Farmers and Health Care


There is a must-read article over at The Ethicurean about farmers and healthcare.

Having farmed and worked as an adjunct for the state’s finest university (sorry, Jacks!) for five years without health care (finally got it, along with a contract for more than one semester!), I can certainly relate to this situation.

Though I am basically a Luddite when it comes to raising vegetables, part of that strategy has always been that no big power tools=less likelihood of seriously injuring myself.  Running a solo CSA where I’ve promised to deliver vegetables for twenty-four weeks doesn’t lend itself to anything broken or seriously strained (hell, or torn off).

In order to move into a sustainable farming system, we need farmers to be able to affordable health care.  Farming can be incredibly dangerous work, but even if it is done on a scale that makes it less dangerous, there will be many fewer people willing to grow food for others if they can’t get decent coverage for a decent price.

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4 responses to this post.

  1. Posted by c alessio on January 9, 2009 at 3:47 pm

    Thought for the day: nobody gets “affordable” health care anymore. But you can cut the cost by getting a group rate. Why can’t a growers association or farmers association or whatever group the farmer belongs to provide a group rate? Surely such rates are available. But even group rates won’t produce “affordable” health care. If you want “affordable,” you’d better move somewhere else.
    Before you move, however, check out what they define as affordable health care. You get what you pay for. In England, for example, their national health care won’t provide dialysis after age 50. You have to pay for it. And many’s the patient who’s died waiting to see one of the limited number of doctors who’ll work for the salary they get under “affordable care.”
    It’s a pity for the farmers and any number of other hard working folks. But it’s simple reality. “Affordable health care” is an oxymoron. If you can afford it, it’s probably not going to work.

  2. Posted by flyingtomato on January 9, 2009 at 7:24 pm

    Cherrie–A few thoughts in response:

    Some can afford health care–by that measure, some do get affordable health care because, well, they can afford it. But with so much money tied up in so few hands in this country, the number of people who can afford health care in this country is also few.

    Not all farmers belong to growers or farmers associations (especially if they’re specialized–say, growing vegetables in corn and soy country). Many of those associations/cooperatives have been broken by the Big Ag strangleholds–there are a lot fewer farmers unions and collectives these days that have the kind of muscle to help provide their members with competitive rates on health care or much of anything else.

    Heck–many of the supposedly red states used to be a heck of a lot redder than they are now–or “pink” if you prefer–farm states were traditionally populist or even (gasp) socialist states before we bought the notion that “every man for himself” would get any of us anywhere. We need to revive that old-time “religion” of banding together and doing some serious collective bargaining. Except there are so darn few of us left.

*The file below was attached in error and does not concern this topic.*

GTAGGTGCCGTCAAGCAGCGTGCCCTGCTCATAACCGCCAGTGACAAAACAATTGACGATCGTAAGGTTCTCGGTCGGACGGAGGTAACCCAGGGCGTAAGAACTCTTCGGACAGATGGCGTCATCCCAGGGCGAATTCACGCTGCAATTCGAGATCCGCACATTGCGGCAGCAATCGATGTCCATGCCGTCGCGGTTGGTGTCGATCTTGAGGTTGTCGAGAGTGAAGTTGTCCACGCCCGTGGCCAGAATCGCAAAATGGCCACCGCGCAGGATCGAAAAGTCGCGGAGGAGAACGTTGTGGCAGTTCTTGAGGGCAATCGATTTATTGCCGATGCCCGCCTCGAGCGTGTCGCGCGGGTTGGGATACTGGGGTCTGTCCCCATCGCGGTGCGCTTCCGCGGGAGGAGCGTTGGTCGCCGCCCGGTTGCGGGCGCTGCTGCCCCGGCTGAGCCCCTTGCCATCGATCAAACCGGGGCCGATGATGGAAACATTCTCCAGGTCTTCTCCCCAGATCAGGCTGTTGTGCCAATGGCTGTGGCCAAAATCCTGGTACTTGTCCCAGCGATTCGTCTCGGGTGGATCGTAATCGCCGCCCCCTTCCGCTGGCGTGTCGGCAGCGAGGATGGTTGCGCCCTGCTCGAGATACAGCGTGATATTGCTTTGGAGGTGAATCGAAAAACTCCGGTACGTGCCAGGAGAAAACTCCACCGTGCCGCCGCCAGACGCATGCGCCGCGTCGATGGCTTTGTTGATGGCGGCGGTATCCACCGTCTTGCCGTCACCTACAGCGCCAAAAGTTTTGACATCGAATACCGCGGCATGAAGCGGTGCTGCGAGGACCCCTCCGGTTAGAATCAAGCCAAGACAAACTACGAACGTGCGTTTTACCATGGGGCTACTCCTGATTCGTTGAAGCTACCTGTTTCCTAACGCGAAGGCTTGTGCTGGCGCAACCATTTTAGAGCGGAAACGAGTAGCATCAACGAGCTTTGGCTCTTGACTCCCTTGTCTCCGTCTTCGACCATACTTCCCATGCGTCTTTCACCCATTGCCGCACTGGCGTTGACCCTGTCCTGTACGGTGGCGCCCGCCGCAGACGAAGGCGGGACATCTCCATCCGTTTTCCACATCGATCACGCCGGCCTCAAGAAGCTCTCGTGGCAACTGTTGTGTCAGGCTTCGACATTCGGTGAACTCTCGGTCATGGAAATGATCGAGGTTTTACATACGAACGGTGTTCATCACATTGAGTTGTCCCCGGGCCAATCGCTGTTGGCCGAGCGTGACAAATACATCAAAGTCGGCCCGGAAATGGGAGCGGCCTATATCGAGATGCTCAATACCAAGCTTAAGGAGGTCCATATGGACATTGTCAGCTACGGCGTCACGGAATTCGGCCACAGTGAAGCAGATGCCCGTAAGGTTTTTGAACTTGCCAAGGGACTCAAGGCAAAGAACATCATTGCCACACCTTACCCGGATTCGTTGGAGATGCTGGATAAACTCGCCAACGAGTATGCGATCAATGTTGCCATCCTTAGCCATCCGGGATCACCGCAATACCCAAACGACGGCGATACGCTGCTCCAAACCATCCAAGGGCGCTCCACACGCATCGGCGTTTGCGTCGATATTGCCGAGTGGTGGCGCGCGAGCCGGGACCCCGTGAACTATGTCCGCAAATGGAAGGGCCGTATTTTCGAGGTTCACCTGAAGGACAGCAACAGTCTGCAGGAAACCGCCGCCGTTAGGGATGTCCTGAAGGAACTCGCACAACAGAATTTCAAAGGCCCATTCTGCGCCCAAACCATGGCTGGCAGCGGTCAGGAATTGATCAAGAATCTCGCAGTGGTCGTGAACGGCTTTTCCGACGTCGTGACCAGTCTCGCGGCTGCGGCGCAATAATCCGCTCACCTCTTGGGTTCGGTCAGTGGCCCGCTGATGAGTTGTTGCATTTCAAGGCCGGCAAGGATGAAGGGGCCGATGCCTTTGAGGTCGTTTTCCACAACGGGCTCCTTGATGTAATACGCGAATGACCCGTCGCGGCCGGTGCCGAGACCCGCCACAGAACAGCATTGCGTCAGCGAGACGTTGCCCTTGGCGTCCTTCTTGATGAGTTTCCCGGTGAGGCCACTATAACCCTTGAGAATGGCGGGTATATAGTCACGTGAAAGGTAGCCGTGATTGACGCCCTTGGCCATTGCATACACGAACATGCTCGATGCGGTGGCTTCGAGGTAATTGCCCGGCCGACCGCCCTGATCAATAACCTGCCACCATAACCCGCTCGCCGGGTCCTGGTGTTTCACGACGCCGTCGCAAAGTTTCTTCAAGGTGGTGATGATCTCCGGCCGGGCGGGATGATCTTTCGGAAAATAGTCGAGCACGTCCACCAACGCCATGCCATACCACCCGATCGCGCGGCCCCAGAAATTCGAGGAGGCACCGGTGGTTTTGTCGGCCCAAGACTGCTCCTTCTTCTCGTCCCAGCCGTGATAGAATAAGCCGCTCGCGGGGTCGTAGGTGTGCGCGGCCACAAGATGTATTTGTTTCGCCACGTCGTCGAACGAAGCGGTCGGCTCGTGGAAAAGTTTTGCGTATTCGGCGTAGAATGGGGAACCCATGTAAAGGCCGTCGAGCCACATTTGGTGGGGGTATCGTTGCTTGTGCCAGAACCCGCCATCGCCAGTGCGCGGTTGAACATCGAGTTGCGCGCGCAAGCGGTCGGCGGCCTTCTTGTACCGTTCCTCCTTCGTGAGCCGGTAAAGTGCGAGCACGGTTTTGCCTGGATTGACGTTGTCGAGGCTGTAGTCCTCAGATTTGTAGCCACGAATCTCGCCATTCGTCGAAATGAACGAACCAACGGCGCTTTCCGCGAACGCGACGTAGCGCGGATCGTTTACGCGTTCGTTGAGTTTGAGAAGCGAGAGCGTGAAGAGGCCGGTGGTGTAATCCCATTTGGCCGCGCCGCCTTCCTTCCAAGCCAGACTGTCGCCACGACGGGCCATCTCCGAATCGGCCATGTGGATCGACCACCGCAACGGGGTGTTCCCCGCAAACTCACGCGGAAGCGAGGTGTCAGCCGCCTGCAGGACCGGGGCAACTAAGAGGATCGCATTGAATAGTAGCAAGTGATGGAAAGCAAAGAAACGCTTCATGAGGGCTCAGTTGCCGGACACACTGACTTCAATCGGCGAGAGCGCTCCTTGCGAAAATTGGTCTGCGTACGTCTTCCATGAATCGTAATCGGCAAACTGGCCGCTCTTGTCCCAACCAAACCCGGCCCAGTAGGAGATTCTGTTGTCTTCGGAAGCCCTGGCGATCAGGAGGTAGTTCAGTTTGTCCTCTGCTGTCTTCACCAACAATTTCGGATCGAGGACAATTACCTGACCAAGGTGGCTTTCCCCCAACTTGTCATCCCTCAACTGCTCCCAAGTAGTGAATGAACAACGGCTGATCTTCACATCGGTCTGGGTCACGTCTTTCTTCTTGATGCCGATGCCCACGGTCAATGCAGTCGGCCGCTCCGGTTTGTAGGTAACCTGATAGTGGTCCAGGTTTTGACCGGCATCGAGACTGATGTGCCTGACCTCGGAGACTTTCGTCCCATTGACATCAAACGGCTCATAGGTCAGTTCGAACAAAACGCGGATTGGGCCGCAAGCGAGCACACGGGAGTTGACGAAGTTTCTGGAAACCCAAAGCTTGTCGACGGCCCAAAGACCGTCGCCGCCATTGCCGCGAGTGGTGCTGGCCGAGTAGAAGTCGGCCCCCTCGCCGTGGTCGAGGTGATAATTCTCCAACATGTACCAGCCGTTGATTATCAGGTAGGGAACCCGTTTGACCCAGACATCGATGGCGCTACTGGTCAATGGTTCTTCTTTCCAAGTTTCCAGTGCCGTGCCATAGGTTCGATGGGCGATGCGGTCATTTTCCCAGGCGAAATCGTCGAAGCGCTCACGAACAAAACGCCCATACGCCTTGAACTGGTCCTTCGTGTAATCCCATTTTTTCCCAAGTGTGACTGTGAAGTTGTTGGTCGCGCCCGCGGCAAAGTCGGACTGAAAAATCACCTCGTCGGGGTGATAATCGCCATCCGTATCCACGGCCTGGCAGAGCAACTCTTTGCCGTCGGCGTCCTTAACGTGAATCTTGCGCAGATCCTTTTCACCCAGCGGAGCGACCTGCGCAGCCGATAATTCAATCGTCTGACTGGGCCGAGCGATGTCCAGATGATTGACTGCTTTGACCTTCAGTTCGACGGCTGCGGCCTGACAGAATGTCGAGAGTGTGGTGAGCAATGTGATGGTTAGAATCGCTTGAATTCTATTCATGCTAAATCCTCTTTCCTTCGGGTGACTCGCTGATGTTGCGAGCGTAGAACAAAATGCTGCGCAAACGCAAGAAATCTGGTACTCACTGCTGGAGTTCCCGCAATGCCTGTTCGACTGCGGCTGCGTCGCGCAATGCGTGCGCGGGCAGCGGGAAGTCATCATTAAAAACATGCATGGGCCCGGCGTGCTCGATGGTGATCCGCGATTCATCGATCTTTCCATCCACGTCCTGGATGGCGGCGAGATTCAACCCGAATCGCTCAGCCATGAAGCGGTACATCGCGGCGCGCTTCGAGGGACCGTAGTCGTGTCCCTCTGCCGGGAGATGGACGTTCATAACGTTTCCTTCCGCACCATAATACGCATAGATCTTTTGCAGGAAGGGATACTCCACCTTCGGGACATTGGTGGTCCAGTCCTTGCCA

I reject the notion that we should abandon all hope of affordable health care, but I also think part of making that health care affordable is to make healthy living more of a widespread practice. Hard working folks (farmers included) don’t want or need pity, they need to be able to go see a doctor when they get sick.

    Government control over the system, at least in terms of keeping the insurance companies from gouging customers and denying coverage, as well as helping keep drug prices in check is a positive step. That’s what government is for–to “govern”–or keep a balance in a system that can easily get overheated with greed.

    –re.

  3. Posted by c alessio on January 9, 2009 at 8:43 pm

    I was using an idiom w “pity the poor farmer.” Not to be taken literally. We do agree on the healthy living part as a solution. We disagree on the ability of groups to get together and negotiate rates. Even a small number can form a group that insurance companies will consider. And it doesn’t have to be specialized to be considered for group rates. it’s the average stats of the group that determine the rates. So you can form your own group of whatever kind of growers you like.
    Back to “affordable” health care. In a society where we have so many obese people about to drain the system dry with the health issues arising from unhealthy lifestyles, any kind of health care might be a blessing. And I don’t believe we’re going to fix that problem in the next decade, though many Americans may just survive this hideous recession on their accumulated body fat alone. What a blessing if we all come out the other side, slim, trim, and fit. Then affordable health care might be a reality because so few would be actually using it much. Meanwhile, your growers groups might just talk to an agent about competitive rates for the group. Maybe they could get some kind of help on their coverage.

  4. Posted by flyingtomato on January 9, 2009 at 9:01 pm

    Cherrie–

    LOL on the “…many Americans may just survive this hideous recession on their accumulated body fat alone.” Love it!

    –re.

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